Wednesday, October 04, 2006

Underwater Genealogy

Think your relatives are hard to find? Bruce Abele and his brothers have been trying to track down the resting place of their father, Mannert Abele, for years. The elder Abele was commander of the U.S.S. Grunion, which disappeared while on patrol off the Aleutian Islands and was officially declared lost 64 years ago this week.

Four years ago, a man who had heard about the Grunion's disappearance e-mailed Bruce the links to several Grunion Web sites.

One site held an entirely new clue, a note from a Japanese model ship builder who said he thought he knew what had happened to the Grunion.

John Abele contacted the man, Yutaka Iwasaki, who translated and sent him a report written in the 1960s by a Japanese military officer who served in the Aleutians. A maritime magazine had recently reprinted the report.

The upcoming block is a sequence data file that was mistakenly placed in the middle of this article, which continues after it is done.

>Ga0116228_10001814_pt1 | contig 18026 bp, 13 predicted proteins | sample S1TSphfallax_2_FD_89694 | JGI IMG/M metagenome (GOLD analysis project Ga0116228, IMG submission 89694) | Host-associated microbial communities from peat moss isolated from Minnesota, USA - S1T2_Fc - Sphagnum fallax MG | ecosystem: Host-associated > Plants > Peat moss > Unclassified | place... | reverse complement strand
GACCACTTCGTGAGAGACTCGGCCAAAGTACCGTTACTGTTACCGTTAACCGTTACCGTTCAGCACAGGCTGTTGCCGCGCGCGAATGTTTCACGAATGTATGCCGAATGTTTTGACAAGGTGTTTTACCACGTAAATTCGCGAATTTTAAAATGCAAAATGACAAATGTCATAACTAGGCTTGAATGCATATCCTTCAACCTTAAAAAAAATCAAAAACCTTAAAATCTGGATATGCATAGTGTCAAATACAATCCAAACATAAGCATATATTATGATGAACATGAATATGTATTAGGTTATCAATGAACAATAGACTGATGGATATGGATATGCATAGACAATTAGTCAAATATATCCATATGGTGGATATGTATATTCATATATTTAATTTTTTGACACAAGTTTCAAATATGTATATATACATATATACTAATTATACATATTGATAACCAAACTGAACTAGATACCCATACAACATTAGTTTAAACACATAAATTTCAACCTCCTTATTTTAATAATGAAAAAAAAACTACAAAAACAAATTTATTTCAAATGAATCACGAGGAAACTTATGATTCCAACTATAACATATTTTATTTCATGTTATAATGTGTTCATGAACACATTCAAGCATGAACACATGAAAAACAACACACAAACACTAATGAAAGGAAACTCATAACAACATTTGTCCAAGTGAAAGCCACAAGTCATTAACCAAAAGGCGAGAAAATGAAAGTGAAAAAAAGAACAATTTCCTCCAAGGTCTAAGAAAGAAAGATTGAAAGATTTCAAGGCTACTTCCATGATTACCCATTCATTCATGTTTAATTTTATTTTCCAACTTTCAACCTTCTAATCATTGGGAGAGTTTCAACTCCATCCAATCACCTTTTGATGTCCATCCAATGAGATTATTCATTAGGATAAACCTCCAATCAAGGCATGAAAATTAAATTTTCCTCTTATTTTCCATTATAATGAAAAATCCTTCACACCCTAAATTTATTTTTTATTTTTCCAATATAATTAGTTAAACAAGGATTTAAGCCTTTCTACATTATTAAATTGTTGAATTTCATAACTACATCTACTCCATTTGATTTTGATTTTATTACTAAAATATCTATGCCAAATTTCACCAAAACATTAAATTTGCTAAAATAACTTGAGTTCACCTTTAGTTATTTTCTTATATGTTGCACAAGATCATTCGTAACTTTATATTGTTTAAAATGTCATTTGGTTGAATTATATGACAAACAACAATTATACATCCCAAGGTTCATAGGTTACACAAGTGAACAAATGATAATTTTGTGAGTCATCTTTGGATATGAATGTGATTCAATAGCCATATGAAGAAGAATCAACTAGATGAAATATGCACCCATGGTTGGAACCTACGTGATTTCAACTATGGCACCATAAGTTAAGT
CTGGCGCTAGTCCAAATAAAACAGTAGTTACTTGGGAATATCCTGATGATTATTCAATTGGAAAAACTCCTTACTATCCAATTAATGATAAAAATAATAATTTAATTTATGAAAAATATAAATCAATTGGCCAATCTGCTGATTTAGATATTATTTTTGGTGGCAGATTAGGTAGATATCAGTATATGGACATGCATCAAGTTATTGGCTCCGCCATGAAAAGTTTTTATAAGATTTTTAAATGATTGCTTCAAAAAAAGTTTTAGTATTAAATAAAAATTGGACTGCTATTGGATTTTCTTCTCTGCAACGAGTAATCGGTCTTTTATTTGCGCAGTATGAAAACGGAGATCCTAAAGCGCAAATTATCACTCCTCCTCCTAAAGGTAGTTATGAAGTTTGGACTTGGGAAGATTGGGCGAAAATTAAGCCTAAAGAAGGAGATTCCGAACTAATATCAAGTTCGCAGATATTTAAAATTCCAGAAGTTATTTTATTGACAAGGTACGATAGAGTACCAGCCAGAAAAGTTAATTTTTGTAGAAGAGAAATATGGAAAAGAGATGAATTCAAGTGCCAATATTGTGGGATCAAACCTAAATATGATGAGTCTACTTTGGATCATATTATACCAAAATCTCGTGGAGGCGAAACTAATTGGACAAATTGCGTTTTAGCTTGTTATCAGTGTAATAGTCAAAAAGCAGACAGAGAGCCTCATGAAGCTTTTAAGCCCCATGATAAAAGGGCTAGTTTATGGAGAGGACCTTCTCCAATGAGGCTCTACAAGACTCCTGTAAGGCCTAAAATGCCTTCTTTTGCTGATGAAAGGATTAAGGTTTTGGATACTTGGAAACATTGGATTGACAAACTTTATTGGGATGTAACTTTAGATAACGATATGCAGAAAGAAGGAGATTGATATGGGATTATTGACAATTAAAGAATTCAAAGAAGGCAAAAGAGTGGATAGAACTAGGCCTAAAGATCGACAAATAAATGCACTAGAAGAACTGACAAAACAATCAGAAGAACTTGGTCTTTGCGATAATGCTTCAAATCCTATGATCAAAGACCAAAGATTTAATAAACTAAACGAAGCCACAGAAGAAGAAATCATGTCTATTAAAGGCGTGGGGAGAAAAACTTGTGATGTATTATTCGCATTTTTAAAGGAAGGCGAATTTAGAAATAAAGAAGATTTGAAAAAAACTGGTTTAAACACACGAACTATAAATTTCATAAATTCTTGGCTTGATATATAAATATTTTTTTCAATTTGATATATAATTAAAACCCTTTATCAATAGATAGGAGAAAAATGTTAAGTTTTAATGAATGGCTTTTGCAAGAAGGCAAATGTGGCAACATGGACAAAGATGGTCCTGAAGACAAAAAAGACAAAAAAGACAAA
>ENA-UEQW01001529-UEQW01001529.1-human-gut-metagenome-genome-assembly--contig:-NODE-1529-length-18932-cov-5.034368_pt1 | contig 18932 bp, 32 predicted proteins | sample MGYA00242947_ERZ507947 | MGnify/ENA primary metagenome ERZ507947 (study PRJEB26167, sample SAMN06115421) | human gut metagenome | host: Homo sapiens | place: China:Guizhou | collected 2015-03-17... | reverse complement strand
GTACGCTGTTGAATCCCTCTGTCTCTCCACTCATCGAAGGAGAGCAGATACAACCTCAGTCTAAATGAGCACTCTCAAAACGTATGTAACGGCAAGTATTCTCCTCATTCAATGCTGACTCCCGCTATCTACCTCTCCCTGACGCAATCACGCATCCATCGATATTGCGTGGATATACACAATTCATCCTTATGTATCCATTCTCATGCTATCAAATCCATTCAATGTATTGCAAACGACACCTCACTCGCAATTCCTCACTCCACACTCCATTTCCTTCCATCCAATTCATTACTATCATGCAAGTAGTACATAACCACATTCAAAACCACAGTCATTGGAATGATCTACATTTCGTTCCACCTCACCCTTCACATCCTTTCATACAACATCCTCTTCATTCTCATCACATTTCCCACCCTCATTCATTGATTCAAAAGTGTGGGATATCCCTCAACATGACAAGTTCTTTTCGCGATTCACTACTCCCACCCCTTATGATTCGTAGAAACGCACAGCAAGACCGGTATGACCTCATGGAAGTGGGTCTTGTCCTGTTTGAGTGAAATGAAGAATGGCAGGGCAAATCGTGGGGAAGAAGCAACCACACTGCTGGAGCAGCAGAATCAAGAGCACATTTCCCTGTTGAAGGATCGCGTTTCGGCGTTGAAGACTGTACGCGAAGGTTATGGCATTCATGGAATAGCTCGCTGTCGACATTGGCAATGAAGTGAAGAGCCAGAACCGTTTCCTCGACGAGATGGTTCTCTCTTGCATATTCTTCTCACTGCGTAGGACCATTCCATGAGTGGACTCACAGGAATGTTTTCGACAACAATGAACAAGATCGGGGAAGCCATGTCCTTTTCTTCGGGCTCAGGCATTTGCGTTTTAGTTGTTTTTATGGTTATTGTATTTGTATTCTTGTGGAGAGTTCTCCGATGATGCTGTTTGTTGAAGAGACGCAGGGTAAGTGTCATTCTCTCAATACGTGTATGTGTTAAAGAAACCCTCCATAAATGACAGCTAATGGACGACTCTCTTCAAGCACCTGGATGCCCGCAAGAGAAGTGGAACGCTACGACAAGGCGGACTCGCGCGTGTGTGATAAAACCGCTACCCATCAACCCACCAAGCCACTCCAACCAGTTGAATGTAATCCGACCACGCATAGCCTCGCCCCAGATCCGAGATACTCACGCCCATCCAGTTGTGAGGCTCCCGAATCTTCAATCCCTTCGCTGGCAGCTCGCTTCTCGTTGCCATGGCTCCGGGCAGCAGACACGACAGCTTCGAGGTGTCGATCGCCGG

It described a confrontation between a U.S. submarine and the officer's freighter, the Kano Maru, on July 31, 1942, about 10 miles northeast of Kiska — the Grunion's patrol area.
The Abeles hired a marine survey firm to scan the ocean floor this summer.
In mid-August, the sonar picked up a 290-foot-long object with the sharp angles and jutting shadows of something man-made wedged into a terrace on the steep underwater slope of the volcano. [Link, via Boing Boing]
The brothers are reluctant to say they've found their father, but are sending down a remote-controlled underwater camera next summer to take a closer look at the vessel.

The Abeles are not alone in their search, and maintain a blog to keep other Grunion family members apprised of their progress.

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